By: Steve Fallows
The Star & Garter, Manchester | June 10, 2016
I first became aware of Chris T-T, when he supported Bellowhead in Manchester back in 2007, and despite not really knowing what to expect or having a really big appreciation of singer songwriters, his brand of angry, yet quiet and often sarcastic songs really struck a chord with me. After missing many chances to see him again, it was great to finally see him again and see him out in support of the long awaited follow up to that album he had been promoting first time round.
The downstairs bar area of The Star & Garter (a great venue, you must visit if you get the chance before it is closed) was a perfect setting for a gig like this. A small intimate setting with a low stage, allowing each of the four acts and the audience to be relaxed and this intimate atmosphere allowed each of the four performers to really shine tonight. First up was Matt McKee, who told a few tales of the tour so far, as his exquisite guitar accompaniment worked perfectly to his downbeat, but never depressing songs. There was a lighter moment, as he gave his sweary take on the Spice Girls ‘Say You’ll Be There’ lifting the mood towards the end of his melancholic set. A great start to the evening.
Neil Morris changed the mood with a set of largely self deprecating sings that mainly centred around him and his (in)ability to deal with a number of situations that life has thrown his way. From break ups, to getting drunk and lost after a show, to fails attempts at chatting people up. All done with tongue firmly in cheek and not an ounce of “woe is me”. His intros lead you up to the point in the story where the song started and with all of the featuring life’s mundane side, it really drew you in as everyone has been there for most of these events at some point or other.
Helen Chambers delved a little further into the past with some of her songs based around her family stories and events, a much more traditional folk style and more narrative then soul searching. Her voice compared to the previous acts was very quiet and almost vulnerable, but equally enthralling. Similarly to Matt McKee, a quiet unassuming character between songs, but once she started singing, had complete control of the room.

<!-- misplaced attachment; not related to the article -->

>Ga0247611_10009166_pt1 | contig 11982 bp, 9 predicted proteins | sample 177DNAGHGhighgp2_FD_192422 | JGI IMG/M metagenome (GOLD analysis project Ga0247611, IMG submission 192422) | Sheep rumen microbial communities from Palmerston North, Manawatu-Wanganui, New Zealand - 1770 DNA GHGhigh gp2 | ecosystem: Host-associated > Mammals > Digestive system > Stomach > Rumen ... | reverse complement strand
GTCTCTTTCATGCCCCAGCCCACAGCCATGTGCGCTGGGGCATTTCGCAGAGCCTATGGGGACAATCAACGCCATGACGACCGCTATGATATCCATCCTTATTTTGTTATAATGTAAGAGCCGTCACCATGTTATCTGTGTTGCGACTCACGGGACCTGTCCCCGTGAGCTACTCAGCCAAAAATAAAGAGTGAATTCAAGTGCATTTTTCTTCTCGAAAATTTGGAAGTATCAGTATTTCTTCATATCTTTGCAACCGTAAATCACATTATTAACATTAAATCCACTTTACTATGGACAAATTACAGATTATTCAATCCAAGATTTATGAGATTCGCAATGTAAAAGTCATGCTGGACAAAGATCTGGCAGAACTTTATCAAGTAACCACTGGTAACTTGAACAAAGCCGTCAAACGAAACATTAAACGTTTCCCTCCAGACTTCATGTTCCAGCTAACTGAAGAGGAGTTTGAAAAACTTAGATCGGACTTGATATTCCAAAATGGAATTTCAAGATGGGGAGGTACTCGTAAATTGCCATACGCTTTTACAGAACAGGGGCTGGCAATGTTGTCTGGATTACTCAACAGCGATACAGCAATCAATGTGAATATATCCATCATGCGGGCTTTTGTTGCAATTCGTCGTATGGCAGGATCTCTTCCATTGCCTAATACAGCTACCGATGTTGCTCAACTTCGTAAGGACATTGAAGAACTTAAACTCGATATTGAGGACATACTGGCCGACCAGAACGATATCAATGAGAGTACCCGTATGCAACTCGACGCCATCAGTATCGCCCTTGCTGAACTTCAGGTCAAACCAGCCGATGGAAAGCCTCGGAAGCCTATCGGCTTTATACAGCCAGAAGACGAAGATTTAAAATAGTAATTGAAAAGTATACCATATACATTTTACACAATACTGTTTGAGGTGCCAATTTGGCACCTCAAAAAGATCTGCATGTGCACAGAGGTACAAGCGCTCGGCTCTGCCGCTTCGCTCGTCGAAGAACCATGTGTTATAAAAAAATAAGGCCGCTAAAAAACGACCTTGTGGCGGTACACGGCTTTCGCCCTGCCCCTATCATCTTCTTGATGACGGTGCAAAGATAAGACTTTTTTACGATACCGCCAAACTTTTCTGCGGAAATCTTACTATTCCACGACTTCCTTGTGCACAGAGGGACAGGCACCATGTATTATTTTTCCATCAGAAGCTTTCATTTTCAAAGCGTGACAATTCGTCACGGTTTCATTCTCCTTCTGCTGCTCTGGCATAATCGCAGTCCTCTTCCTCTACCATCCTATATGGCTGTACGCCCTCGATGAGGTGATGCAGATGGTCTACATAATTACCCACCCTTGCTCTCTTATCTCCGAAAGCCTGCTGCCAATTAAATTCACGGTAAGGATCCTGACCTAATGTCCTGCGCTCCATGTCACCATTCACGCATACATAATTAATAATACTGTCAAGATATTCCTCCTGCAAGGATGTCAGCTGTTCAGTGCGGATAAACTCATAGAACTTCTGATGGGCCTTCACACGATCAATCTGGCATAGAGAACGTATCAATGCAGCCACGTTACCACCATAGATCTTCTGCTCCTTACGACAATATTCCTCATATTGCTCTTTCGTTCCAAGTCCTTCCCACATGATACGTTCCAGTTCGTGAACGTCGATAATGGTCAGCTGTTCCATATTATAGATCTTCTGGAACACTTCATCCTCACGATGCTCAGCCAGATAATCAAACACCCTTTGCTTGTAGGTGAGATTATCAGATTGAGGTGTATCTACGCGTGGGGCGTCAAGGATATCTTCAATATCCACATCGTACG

Chris T-T took to the stage and thanked the other for their fine performances before playing a variety of material from his back catalogue. His acknowledgement of being regarded as a political singer rankled with him as he told everyone he hates politics and didn’t really want to do angry songs, instead just being drawn to write about certain things at the time they were happening. This lead into a couple of tracks from his latest album ‘9 Green Songs’. He also played a couple of tracks from his album of A A Milne poems as well as reading a couple of his own poems. Just as he did nearly a decade ago, he showed how much can be achieved by one man and a guitar, and in two very different settings. Each of his songs differs in tone and subject from the next, a huge relief from the largely bland and safe act acts that continuously gets pushed by mainstream media. Shame it was such a quiet night, with a relatively low turnout, but those that were there were treated to some fine talents. Another one of those nights that convinces you that you should go out and support a show when possible.